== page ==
By Eric Roper and Patrick Condon
Gov. Mark Dayton is proposing to withhold state funding for the Minneapolis Park Board in retaliation for slowing progress on the Southwest light rail project.
Dayton's 2016-2017 budget, released Tuesday morning, reduces funding for the Park Board by $3.7 million over those years -- or $1.8 million a year. That money
, allocated by the Metropolitan Council, supports regional parks such as the Chain of Lakes.
The governor's proposal cites the Park Board's "continuing efforts to obstruct progress" on the Southwest light rail project as the reason for the change.
The Park Board has invested about $500,000 in engineering studies of a proposed tunnel under the Kenilworth channel at the Chain of Lakes.
“I don’t think state money should be going for them to spend a half million dollars on consultants to just obstruct the overall purpose of the project," Dayton said at a press conference.
Dayton will release an updated budget proposal in early March. He suggested the Park Board could still get his support for those funds if the Met Council chair informs him that progress has been made toward a resolution.
“I don’t believe they should be paid by the taxpayers of Minnesota to cause this kind of mayhem," Dayton added, noting that every local government has given consent to the project.
Park Board president Liz Wielinski countered that the Board has an obligation to protect parkland and has communicated its concerns with components of the Southwest project since 2012. She added that other elements are slowing the project, including lack of definitive state funding.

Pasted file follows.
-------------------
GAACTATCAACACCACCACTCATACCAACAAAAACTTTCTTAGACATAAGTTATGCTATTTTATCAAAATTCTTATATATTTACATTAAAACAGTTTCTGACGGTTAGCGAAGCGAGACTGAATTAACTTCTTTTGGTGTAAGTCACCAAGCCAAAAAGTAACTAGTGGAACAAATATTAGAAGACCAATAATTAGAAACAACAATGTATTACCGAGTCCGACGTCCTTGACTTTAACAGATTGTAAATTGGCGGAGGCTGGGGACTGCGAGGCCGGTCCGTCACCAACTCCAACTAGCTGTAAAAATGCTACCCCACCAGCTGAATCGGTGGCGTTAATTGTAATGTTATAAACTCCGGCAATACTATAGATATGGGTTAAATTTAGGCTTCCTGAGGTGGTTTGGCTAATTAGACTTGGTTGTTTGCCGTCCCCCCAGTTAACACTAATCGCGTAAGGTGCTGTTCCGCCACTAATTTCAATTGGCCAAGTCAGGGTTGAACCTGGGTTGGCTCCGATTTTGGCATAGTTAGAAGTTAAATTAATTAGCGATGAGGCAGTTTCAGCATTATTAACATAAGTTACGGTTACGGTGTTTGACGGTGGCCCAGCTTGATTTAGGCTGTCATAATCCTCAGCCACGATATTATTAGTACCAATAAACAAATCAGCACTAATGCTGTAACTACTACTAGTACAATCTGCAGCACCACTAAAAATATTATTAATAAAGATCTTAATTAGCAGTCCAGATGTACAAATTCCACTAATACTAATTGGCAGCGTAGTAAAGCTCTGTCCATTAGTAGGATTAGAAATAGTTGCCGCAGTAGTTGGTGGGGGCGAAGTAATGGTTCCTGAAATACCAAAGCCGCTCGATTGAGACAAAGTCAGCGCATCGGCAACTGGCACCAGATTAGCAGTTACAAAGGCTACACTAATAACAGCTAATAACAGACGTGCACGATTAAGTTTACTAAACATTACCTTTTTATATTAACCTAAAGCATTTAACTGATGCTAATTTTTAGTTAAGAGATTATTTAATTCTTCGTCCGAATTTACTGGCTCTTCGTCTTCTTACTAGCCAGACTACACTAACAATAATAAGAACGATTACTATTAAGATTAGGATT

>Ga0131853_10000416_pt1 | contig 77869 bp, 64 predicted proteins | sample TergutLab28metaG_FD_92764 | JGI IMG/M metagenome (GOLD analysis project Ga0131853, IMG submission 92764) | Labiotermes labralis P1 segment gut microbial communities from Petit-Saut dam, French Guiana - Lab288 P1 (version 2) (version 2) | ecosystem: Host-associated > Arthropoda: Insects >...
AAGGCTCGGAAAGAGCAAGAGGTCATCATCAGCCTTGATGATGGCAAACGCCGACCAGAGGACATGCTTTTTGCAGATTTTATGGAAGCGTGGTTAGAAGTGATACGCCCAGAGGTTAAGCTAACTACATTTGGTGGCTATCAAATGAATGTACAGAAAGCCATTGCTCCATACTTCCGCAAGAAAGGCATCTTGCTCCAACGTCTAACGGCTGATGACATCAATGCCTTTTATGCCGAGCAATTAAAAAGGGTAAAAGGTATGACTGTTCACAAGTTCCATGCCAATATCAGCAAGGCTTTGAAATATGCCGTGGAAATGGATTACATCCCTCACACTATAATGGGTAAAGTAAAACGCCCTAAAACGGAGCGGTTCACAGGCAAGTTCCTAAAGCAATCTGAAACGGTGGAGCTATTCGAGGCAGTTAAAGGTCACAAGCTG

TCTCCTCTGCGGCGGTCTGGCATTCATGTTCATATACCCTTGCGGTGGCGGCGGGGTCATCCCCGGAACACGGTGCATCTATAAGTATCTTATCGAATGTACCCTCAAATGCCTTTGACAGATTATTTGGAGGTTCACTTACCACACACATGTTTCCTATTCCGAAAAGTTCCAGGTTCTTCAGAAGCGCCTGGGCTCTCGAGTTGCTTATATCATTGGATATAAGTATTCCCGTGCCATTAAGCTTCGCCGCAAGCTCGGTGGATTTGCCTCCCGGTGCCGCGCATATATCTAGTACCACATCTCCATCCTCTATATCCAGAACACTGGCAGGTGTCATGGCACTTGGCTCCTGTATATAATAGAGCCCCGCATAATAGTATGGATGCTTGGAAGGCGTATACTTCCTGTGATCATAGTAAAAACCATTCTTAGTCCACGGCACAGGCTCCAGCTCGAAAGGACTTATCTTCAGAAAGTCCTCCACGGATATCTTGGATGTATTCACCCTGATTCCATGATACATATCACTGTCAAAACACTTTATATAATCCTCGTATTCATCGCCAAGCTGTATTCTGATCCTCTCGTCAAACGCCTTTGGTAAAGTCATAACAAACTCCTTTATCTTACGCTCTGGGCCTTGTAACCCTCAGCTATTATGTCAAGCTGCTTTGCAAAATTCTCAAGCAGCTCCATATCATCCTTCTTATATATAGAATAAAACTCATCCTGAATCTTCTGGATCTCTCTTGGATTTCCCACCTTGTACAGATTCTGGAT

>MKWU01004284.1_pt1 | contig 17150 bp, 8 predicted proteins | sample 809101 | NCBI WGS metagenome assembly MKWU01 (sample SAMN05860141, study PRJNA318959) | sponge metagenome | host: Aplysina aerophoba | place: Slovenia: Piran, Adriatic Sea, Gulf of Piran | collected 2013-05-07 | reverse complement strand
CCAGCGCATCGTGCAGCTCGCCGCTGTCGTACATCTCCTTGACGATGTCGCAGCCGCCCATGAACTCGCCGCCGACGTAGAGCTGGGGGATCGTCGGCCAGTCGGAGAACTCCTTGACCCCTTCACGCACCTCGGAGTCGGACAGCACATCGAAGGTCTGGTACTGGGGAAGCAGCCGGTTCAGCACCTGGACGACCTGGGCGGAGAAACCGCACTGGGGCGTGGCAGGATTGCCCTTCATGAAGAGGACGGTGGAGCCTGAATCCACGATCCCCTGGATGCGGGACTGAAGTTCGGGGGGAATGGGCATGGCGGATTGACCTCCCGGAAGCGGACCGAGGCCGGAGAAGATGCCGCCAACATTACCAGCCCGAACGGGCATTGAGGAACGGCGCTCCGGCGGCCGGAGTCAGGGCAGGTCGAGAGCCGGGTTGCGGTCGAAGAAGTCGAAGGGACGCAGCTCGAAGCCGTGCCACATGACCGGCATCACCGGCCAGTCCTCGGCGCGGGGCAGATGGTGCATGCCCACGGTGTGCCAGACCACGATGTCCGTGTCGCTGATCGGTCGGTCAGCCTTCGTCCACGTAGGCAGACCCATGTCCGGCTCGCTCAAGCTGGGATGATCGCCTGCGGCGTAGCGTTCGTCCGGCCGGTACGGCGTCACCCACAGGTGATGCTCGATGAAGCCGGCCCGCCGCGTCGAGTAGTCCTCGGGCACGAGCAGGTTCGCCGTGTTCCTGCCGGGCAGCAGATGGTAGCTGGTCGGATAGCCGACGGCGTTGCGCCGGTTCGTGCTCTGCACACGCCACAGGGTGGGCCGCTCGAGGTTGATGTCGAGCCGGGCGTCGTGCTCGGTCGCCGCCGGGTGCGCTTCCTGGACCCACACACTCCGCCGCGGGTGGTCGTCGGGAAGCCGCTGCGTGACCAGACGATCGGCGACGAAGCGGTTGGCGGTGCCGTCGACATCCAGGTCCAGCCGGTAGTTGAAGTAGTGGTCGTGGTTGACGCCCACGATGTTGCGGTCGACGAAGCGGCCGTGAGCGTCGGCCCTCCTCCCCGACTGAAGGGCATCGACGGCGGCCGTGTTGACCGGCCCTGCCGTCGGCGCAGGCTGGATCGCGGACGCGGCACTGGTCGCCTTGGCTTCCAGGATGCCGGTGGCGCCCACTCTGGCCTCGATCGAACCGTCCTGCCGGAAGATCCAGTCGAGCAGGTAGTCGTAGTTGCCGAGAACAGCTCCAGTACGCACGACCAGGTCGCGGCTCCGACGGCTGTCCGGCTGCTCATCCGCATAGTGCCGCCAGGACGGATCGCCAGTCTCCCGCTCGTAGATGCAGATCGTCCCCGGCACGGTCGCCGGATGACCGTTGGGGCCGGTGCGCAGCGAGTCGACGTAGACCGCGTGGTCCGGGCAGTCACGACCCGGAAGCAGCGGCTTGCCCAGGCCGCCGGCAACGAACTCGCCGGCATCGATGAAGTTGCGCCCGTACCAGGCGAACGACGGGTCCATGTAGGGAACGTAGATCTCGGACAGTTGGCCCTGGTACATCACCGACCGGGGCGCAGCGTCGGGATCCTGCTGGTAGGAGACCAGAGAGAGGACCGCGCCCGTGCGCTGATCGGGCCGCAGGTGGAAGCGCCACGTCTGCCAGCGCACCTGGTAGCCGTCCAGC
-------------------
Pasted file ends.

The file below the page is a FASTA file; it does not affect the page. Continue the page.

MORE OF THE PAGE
As for the cuts, Wielinski noted that "The big fancy parts of Minneapolis are regional parks." While city residents use them, they are also an asset for visitors across the state.
Met Council chairman Adam Duininck said he gave a head’s up to Wielinski that this proposal was coming. “She was unhappy but she definitely said let’s meet and talk together, let’s get together next week. And we have something on the calendar to talk," Duininck said.
The move would also eliminate Minneapolis as an eligible recipient of that funding, potentially delivering a major blow to the agency's budget. It is already struggling to maintain neighborhood parks, which are supported largely through property taxes.
“If we have use all of our money then in the regional parks…we’ll probably end up closing recreational centers or something like that," Wielinski said in an interview.
The Park Board has entered into two contracts with Brierley Associates Corp, worth about $500,000 combined, to conduct engineering studies of the channel crossing.
The Met Council has proposed building a new bridge over the channel connecting Lake of the Isles and Cedar Lake to accomodate light rail, freight train and recreational trail traffic. The train would then dip into a tunnel south of the bridge.
The Park Board is examining the feasibility of instead routing the tunnel under the channel, which the Council has said would prove both costly and time consuming.
Another group, the Lakes and Parks Alliance, is simultaneously suing to stop the project over objections about a lack of up-to-date environmental studies.
The $1.6 billion Southwest light rail line would extend the existing Green Line nearly 16 miles from downtown Minneapolis to Eden Prairie. It's path through Minneapolis has proven controversial because it runs through parkland and many of the stops are hard to access.
Above: The existing wooden railroad bridge spanning the channel between Cedar Lake and Lake of the Isles in Minneapolis. The Met Council has proposed an improved bridge (Met Council)